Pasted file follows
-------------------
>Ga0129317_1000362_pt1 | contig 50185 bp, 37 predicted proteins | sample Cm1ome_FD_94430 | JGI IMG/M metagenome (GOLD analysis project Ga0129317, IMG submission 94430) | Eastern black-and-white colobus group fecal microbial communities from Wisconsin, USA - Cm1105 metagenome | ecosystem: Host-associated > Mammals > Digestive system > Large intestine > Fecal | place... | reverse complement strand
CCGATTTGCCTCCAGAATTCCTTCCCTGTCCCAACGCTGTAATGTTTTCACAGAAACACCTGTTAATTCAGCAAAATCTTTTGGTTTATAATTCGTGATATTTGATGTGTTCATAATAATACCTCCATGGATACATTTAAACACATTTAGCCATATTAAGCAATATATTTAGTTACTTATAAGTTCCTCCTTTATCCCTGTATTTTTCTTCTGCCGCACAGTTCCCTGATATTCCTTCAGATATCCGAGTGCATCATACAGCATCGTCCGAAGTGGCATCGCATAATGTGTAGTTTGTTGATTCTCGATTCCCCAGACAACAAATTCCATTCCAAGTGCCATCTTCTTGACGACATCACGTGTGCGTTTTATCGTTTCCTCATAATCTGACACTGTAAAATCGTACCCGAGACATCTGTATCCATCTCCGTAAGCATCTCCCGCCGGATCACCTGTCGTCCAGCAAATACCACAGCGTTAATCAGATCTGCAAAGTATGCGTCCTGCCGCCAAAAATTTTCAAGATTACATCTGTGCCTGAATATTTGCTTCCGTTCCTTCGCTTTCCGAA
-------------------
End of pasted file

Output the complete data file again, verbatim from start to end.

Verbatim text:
>Ga0129317_1000362_pt1 | contig 50185 bp, 37 predicted proteins | sample Cm1ome_FD_94430 | JGI IMG/M metagenome (GOLD analysis project Ga0129317, IMG submission 94430) | Eastern black-and-white colobus group fecal microbial communities from Wisconsin, USA - Cm1105 metagenome | ecosystem: Host-associated > Mammals > Digestive system > Large intestine > Fecal | place... | reverse complement strand
CCGATTTGCCTCCAGAATTCCTTCCCTGTCCCAACGCTGTAATGTTTTCACAGAAACACCTGTTAATTCAGCAAAATCTTTTGGTTTATAATTCGTGATATTTGATGTGTTCATAATAATACCTCCATGGATACATTTAAACACATTTAGCCATATTAAGCAATATATTTAGTTACTTATAAGTTCCTCCTTTATCCCTGTATTTTTCTTCTGCCGCACAGTTCCCTGATATTCCTTCAGATATCCGAGTGCATCATACAGCATCGTCCGAAGTGGCATCGCATAATGTGTAGTTTGTTGATTCTCGATTCCCCAGACAACAAATTCCATTCCAAGTGCCATCTTCTTGACGACATCACGTGTGCGTTTTATCGTTTCCTCATAATCTGACACTGTAAAATCGTACCCGAGACATCTGTATCCATCTCCGTAAGCATCTCCCGCCGGATCACCTGTCGTCCAGCAAATACCACAGCGTTAATCAGATCTGCAAAGTATGCGTCCTGCCGCCAAAAATTTTCAAGATTACATCTGTGCCTGAATATTTGCTTCCGTTCCTTCGCTTTCCGAA